Poland’s ruling conservatives have won a convincing victory over a coalition of opposition parties in the country’s elections to the European Parliament, according to data announced by electoral officials on Monday.
With 99.25 percent of the ballots counted, the governing Law and Justice (PiS) party had 45.57 percent of the vote, while its arch-rival, the European Coalition alliance of opposition parties, had 38.29 percent, the National Electoral Commission said.
The socially liberal Wiosna (Spring) grouping, which appeared only recently in Polish politics, finished third in Sunday’s elections with 6.04 percent, according to the data released by the National Electoral Commission.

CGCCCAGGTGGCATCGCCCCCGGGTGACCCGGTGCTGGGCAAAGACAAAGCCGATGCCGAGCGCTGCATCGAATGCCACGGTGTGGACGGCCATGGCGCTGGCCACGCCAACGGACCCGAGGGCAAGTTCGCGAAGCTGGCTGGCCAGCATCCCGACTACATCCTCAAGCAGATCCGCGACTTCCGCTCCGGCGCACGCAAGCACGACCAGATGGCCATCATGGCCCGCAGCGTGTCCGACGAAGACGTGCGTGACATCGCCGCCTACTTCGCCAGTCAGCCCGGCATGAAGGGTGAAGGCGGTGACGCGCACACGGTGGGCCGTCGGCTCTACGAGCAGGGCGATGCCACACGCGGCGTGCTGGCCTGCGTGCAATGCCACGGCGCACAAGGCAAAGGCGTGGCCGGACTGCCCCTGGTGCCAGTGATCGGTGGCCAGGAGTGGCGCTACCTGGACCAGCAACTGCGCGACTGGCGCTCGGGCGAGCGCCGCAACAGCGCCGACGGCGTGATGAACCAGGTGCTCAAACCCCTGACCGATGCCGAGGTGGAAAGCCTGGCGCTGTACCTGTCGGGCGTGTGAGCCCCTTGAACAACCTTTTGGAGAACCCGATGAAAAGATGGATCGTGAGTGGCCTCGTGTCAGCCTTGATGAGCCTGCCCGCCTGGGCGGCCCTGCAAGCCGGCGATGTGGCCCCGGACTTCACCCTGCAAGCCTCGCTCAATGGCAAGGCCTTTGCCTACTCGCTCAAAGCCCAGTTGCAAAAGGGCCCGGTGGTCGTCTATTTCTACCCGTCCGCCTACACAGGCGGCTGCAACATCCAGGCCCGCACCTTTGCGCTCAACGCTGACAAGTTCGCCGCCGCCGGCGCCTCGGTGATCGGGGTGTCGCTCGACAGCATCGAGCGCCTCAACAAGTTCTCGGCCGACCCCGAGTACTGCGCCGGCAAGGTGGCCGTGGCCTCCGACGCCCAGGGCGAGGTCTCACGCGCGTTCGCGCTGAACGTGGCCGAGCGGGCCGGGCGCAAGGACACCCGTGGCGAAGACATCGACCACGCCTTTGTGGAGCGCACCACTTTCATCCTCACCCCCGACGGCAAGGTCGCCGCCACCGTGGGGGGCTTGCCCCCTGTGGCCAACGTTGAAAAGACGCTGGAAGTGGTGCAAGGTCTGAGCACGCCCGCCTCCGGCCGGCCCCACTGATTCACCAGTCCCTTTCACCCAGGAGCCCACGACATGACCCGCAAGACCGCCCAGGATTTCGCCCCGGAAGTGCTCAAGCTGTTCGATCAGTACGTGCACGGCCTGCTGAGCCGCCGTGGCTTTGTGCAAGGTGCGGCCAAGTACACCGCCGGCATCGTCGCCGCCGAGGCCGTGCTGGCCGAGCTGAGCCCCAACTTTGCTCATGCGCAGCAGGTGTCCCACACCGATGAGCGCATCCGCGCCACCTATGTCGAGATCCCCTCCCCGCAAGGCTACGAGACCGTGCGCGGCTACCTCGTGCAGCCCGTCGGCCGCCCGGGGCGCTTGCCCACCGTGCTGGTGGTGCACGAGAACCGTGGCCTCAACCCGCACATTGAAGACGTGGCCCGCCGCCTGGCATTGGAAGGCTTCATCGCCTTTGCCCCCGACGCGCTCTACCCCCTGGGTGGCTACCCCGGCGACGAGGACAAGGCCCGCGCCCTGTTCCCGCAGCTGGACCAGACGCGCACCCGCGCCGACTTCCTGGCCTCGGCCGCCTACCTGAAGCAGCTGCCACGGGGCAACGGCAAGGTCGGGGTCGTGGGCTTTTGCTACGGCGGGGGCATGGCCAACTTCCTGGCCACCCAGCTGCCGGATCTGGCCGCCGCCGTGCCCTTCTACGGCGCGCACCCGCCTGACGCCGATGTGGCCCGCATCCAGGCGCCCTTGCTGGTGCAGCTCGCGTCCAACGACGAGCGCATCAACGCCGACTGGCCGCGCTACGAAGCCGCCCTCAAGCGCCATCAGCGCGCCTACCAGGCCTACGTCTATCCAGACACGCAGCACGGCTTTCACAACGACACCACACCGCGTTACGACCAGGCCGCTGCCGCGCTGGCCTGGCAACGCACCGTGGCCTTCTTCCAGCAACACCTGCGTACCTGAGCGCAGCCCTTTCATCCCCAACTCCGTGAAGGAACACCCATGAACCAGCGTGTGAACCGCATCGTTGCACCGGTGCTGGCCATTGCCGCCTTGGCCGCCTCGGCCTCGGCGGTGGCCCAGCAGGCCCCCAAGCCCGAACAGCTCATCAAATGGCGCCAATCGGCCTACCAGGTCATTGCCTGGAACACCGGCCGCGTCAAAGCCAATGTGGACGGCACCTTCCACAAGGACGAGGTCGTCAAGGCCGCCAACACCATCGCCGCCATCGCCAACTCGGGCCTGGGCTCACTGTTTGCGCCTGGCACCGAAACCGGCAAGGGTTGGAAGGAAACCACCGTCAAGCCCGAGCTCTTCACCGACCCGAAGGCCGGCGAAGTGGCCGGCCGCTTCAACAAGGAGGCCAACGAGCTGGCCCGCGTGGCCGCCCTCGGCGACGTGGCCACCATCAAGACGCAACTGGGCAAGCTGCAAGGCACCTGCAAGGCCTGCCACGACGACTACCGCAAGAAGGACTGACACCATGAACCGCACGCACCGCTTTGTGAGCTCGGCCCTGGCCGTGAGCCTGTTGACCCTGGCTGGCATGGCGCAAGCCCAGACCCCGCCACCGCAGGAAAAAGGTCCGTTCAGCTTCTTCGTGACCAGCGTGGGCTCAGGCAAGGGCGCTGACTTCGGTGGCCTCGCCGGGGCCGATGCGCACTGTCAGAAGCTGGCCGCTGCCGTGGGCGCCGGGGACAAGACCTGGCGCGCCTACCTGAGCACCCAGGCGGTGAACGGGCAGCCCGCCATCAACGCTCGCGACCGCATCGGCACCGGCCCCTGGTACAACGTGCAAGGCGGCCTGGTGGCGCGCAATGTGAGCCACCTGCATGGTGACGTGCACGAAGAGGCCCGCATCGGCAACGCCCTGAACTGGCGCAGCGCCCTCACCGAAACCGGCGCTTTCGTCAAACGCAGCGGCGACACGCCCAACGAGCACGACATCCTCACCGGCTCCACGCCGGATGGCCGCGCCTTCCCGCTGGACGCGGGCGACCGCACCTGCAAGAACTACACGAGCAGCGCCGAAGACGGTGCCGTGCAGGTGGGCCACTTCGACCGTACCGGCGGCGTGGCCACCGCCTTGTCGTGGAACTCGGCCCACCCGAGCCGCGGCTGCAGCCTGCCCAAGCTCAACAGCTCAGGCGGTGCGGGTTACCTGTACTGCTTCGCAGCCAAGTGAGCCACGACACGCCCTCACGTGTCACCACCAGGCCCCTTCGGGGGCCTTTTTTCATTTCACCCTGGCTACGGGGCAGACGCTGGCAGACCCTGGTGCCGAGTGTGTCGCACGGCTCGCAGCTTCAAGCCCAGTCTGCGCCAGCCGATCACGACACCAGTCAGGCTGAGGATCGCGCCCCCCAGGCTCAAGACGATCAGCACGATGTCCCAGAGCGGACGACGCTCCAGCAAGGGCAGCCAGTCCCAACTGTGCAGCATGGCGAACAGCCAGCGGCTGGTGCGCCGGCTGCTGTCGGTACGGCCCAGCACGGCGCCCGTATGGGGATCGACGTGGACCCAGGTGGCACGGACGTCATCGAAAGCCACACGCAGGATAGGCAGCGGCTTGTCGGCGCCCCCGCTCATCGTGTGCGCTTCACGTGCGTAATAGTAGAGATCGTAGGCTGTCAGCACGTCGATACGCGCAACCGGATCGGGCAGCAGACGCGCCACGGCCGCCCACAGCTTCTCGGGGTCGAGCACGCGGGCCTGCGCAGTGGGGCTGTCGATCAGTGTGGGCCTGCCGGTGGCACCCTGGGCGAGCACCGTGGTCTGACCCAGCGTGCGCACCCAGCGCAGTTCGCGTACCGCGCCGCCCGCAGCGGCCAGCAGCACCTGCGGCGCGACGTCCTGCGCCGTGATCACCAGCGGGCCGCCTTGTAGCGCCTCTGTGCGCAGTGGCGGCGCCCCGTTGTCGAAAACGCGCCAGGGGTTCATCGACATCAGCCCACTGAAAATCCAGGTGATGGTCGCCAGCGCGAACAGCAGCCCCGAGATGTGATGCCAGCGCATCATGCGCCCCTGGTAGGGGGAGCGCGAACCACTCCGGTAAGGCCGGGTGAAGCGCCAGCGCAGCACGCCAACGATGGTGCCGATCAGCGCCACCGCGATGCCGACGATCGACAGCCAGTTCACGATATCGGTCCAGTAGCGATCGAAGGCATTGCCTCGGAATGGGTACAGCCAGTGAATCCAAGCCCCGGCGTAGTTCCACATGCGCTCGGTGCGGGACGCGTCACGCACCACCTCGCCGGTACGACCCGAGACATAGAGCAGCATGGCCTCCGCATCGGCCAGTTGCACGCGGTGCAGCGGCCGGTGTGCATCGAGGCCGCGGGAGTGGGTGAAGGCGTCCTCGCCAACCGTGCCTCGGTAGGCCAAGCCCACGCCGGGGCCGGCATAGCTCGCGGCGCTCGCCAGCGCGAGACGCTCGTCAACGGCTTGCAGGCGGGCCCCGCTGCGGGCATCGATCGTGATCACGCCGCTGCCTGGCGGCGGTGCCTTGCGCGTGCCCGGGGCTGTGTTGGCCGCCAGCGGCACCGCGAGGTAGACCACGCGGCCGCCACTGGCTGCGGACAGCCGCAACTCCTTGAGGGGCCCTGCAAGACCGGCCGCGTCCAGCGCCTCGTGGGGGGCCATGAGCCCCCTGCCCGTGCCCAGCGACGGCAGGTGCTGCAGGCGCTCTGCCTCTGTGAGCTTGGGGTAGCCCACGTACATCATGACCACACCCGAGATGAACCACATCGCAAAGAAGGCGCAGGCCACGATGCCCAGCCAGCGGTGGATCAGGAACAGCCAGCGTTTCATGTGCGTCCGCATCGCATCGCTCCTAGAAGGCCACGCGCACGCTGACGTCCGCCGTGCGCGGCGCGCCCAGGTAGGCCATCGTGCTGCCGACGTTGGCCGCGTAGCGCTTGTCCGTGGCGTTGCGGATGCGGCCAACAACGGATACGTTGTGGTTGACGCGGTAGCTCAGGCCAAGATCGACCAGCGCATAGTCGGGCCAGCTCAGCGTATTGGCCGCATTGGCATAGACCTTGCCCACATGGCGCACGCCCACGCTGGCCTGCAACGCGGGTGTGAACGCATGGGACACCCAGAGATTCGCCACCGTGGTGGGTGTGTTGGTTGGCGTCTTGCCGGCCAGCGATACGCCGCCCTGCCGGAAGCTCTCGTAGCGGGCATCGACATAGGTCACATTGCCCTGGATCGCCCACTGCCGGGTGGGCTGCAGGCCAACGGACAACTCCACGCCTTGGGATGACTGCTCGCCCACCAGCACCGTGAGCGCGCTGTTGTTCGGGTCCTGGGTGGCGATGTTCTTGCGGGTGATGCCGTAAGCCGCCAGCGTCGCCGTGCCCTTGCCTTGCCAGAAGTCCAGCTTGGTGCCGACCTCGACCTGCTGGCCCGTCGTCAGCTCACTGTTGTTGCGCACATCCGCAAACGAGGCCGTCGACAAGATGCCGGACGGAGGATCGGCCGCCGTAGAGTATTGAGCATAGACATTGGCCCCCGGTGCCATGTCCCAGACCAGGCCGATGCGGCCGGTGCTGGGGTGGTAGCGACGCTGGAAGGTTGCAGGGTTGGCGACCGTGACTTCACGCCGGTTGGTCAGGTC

No other grouping crossed the 5 percent threshold needed to get into the European Parliament under Polish election rules.
An exit poll had pointed to a less convincing win for Poland’s ruling conservatives.
Turnout was 45.61 percent, the highest so far in a European Parliament ballot in Poland.
Poles went to the ballot box to choose 52 deputies to the European Parliament, the directly elected parliamentary institution of the European Union, which their country joined in 2004.
The National Electoral Commission was expected to release the final results of the vote later on Monday.
Sunday’s vote was a key test for Poland’s political parties ahead of parliamentary elections in the autumn.